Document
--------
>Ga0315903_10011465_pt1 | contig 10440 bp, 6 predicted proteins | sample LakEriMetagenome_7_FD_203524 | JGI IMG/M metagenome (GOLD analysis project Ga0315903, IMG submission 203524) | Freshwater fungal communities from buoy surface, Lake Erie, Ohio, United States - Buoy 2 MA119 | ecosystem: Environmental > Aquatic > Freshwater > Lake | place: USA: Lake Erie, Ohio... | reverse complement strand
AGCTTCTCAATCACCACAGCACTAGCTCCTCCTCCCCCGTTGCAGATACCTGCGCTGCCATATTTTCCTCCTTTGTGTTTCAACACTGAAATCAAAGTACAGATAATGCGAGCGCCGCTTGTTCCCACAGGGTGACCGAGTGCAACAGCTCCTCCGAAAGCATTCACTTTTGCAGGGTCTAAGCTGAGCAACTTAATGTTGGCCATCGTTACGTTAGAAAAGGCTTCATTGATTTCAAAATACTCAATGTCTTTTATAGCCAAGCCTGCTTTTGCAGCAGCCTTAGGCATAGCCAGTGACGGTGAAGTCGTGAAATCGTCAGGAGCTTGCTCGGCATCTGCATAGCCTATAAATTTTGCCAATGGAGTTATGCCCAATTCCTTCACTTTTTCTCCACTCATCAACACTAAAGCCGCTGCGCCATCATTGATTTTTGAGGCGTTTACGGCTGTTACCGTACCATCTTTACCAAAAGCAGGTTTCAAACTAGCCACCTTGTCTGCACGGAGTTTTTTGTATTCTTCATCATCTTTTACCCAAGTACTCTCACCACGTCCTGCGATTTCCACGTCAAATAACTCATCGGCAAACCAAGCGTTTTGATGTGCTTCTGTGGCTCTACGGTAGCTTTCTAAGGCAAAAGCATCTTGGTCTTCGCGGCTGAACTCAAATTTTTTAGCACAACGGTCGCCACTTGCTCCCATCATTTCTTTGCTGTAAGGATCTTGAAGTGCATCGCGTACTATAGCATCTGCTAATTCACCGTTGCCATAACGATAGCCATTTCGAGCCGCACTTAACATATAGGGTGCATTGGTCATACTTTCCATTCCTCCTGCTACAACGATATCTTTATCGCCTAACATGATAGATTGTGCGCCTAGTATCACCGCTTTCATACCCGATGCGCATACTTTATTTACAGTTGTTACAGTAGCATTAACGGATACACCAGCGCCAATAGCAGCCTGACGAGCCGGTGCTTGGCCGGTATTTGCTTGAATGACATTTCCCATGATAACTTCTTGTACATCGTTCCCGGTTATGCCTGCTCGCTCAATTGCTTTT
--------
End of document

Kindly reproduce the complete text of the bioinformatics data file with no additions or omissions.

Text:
>Ga0315903_10011465_pt1 | contig 10440 bp, 6 predicted proteins | sample LakEriMetagenome_7_FD_203524 | JGI IMG/M metagenome (GOLD analysis project Ga0315903, IMG submission 203524) | Freshwater fungal communities from buoy surface, Lake Erie, Ohio, United States - Buoy 2 MA119 | ecosystem: Environmental > Aquatic > Freshwater > Lake | place: USA: Lake Erie, Ohio... | reverse complement strand
AGCTTCTCAATCACCACAGCACTAGCTCCTCCTCCCCCGTTGCAGATACCTGCGCTGCCATATTTTCCTCCTTTGTGTTTCAACACTGAAATCAAAGTACAGATAATGCGAGCGCCGCTTGTTCCCACAGGGTGACCGAGTGCAACAGCTCCTCCGAAAGCATTCACTTTTGCAGGGTCTAAGCTGAGCAACTTAATGTTGGCCATCGTTACGTTAGAAAAGGCTTCATTGATTTCAAAATACTCAATGTCTTTTATAGCCAAGCCTGCTTTTGCAGCAGCCTTAGGCATAGCCAGTGACGGTGAAGTCGTGAAATCGTCAGGAGCTTGCTCGGCATCTGCATAGCCTATAAATTTTGCCAATGGAGTTATGCCCAATTCCTTCACTTTTTCTCCACTCATCAACACTAAAGCCGCTGCGCCATCATTGATTTTTGAGGCGTTTACGGCTGTTACCGTACCATCTTTACCAAAAGCAGGTTTCAAACTAGCCACCTTGTCTGCACGGAGTTTTTTGTATTCTTCATCATCTTTTACCCAAGTACTCTCACCACGTCCTGCGATTTCCACGTCAAATAACTCATCGGCAAACCAAGCGTTTTGATGTGCTTCTGTGGCTCTACGGTAGCTTTCTAAGGCAAAAGCATCTTGGTCTTCGCGGCTGAACTCAAATTTTTTAGCACAACGGTCGCCACTTGCTCCCATCATTTCTTTGCTGTAAGGATCTTGAAGTGCATCGCGTACTATAGCATCTGCTAATTCACCGTTGCCATAACGATAGCCATTTCGAGCCGCACTTAACATATAGGGTGCATTGGTCATACTTTCCATTCCTCCTGCTACAACGATATCTTTATCGCCTAACATGATAGATTGTGCGCCTAGTATCACCGCTTTCATACCCGATGCGCATACTTTATTTACAGTTGTTACAGTAGCATTAACGGATACACCAGCGCCAATAGCAGCCTGACGAGCCGGTGCTTGGCCGGTATTTGCTTGAATGACATTTCCCATGATAACTTCTTGTACATCGTTCCCGGTTATGCCTGCTCGCTCAATTGCTTTT